Due to the global warming, certain insects, bacteria, and fungi may not be increasing in terms of population as expected. Turns out temperature changes affected these little inhabitants drastically.
Normally, certain insects, bacteria, and fungi that consume plant litter inhabit in rivers and streams. These are good kinds of litters as they help remove toxins from rivers. As a result, the bacteria convert oxygen and nutrients into energy and carbon dioxide. This carbon dioxide is released to the atmosphere, and the cycle continues as the leaf litter decay.
According to a research, temperature does not have a direct correlation with the micro-organisms’ ability to convert food into energy and thus, release carbon dioxide into air. This new study proves wrong the long believed idea that increasing temperatures would increase leaf litter decay. Turns out, this is not the case.
So, scientists decided to take action to understand the plant litter ecosystem better. This will help them the further effects of climate change on micro-organisms. John Kominoski, a Florida International University biologist, said:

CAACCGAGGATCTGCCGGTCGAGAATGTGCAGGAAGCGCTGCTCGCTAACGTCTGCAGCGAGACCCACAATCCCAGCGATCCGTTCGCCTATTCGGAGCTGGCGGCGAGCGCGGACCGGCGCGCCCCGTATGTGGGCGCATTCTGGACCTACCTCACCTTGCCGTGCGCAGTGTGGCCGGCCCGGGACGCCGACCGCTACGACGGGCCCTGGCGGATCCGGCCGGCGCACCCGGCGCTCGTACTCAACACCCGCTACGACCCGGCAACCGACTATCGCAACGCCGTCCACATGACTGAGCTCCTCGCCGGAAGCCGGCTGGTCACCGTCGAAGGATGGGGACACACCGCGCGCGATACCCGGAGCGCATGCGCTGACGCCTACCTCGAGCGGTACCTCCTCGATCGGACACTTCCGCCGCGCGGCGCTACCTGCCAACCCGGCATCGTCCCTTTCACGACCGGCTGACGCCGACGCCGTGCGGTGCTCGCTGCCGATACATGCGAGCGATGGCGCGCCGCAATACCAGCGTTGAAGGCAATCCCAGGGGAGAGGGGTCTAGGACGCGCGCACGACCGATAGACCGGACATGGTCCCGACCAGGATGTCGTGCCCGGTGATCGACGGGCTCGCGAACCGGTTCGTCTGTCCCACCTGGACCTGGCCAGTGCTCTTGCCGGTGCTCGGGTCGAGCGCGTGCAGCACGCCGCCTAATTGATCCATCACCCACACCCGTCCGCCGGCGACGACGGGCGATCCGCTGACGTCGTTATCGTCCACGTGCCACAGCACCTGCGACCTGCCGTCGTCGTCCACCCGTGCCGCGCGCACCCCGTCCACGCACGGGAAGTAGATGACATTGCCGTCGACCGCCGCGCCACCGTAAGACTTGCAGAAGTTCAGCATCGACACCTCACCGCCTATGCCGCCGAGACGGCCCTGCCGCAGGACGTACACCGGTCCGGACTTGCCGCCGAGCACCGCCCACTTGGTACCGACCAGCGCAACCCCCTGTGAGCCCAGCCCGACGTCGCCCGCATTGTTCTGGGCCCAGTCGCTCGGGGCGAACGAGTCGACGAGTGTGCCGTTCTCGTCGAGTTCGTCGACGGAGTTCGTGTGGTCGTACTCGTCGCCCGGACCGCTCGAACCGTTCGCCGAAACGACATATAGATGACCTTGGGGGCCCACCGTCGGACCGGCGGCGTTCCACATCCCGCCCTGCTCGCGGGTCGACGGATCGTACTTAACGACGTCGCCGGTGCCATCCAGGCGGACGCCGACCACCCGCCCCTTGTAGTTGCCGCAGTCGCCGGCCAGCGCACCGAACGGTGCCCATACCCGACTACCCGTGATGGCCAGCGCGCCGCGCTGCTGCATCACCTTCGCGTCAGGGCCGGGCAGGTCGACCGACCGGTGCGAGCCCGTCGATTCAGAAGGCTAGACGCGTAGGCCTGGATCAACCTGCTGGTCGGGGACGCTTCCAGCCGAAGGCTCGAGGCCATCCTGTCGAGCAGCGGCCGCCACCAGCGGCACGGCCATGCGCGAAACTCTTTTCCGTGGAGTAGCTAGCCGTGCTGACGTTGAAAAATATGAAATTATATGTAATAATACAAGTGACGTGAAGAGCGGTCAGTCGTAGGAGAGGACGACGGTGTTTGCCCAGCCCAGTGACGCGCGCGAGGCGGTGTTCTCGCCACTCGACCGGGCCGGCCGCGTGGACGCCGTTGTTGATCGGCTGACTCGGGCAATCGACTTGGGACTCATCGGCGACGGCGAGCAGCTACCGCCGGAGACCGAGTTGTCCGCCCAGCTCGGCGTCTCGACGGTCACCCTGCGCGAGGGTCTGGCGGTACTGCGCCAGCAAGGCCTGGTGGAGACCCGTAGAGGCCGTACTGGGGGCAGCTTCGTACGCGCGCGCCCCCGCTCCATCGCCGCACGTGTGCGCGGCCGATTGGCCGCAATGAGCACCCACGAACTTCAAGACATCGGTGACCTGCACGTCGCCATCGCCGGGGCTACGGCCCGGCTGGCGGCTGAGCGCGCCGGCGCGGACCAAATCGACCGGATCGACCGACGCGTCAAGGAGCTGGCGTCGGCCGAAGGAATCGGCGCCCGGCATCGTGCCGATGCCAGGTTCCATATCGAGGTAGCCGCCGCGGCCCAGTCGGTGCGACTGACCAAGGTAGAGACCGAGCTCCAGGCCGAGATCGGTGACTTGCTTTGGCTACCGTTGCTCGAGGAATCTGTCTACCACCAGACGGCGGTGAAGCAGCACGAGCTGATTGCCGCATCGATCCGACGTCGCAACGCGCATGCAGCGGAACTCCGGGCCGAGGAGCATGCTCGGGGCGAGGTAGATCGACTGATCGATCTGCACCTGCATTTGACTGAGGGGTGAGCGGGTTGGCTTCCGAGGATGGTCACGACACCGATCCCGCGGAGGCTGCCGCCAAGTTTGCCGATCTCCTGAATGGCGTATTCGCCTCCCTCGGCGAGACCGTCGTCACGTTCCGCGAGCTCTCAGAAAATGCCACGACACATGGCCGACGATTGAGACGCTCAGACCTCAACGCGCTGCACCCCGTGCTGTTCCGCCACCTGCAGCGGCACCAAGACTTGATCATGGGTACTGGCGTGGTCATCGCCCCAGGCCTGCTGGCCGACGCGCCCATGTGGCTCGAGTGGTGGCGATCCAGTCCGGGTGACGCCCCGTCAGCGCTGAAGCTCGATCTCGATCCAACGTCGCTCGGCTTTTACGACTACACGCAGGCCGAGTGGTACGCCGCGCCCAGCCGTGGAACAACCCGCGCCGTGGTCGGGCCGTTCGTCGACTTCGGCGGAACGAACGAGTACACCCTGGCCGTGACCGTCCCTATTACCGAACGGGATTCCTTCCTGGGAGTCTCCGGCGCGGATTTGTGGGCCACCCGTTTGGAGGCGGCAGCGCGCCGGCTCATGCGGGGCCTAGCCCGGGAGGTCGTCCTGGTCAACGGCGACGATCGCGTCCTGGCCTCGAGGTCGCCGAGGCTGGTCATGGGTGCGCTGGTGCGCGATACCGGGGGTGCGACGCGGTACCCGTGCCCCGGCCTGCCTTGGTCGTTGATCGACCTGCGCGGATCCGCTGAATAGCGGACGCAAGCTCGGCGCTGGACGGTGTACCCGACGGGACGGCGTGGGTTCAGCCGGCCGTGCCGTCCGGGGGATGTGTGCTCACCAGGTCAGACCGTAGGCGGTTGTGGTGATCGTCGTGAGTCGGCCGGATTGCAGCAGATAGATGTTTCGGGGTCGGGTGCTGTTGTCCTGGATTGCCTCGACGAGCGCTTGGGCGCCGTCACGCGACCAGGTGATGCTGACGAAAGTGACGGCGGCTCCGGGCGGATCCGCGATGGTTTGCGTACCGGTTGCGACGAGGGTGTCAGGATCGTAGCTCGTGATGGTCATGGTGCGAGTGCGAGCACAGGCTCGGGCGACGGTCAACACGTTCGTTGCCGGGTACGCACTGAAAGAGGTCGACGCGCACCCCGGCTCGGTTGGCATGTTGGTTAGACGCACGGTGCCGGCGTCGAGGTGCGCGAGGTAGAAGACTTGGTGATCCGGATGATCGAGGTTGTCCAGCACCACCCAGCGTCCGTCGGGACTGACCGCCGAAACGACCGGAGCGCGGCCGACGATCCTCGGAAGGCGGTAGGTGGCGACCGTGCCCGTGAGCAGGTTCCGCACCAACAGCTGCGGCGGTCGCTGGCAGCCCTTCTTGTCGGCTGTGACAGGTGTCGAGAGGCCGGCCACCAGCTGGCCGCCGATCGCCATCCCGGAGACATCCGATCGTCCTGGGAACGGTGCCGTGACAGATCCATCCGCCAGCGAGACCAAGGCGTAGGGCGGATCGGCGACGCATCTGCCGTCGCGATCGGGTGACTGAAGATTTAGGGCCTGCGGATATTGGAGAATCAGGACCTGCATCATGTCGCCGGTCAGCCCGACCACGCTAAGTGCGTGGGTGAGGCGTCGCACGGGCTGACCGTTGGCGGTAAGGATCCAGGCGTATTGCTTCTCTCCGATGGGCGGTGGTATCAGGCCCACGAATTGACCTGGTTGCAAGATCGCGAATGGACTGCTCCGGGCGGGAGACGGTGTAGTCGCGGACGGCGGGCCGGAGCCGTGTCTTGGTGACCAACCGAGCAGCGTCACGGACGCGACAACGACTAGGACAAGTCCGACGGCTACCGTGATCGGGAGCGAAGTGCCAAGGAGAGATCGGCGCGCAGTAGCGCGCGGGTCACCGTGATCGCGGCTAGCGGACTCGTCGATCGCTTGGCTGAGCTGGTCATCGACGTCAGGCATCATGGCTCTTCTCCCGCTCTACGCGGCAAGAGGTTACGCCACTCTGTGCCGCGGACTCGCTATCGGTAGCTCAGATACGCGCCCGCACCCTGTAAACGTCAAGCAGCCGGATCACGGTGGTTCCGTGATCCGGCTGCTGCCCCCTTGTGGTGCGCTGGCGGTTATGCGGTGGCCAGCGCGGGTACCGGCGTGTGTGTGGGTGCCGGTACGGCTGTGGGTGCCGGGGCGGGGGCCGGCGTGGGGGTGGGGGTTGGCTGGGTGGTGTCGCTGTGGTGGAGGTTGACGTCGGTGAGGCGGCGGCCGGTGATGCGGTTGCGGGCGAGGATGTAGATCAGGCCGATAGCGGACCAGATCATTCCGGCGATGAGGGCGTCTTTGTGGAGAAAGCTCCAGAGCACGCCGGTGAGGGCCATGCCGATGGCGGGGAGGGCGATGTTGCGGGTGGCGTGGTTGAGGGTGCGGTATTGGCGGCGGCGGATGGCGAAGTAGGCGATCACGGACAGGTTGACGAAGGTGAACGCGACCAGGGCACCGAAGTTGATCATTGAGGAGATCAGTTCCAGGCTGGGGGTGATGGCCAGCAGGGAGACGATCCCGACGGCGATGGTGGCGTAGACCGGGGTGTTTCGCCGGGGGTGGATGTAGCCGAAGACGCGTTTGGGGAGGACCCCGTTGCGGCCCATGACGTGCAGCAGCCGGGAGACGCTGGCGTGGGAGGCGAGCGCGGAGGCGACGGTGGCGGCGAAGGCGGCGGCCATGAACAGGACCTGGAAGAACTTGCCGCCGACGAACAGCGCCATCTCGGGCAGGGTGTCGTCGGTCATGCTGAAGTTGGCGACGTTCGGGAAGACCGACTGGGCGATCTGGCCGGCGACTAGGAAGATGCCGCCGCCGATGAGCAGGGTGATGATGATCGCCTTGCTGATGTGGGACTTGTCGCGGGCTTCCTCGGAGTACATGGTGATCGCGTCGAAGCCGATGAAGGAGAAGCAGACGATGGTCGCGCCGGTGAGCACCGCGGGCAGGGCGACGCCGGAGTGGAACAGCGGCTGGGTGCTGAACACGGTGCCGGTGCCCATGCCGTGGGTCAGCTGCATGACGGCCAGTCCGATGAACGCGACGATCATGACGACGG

“If you have a reliable source of energy for organisms in an ecosystem, like the energy provided by consuming leaf litter, the communities of animals and plants living there will be more persistent. Since global temperatures are rising and leaf litter decay is not as sensitive to temperature as once believed, it gives us hope ecosystems won’t be as energy-limited as we had thought.”
The research team calculated that the rates of the plant litter decay in rivers might increase 5-21 percent if water temperatures rise by 1-5 degrees Fahrenheit. Yet, they also realized that temperature does not hold the only factor on consumption activities. Kominoski said that commercial and recreational fisheries have a huge effect on leaf litter decay and other organic matter that keeps the marine life healthy.
The effect of climate change to plant litter decay may not be as effective and significant as the ice caps melting, but it is still an important factor that can affect the health of rivers and streams.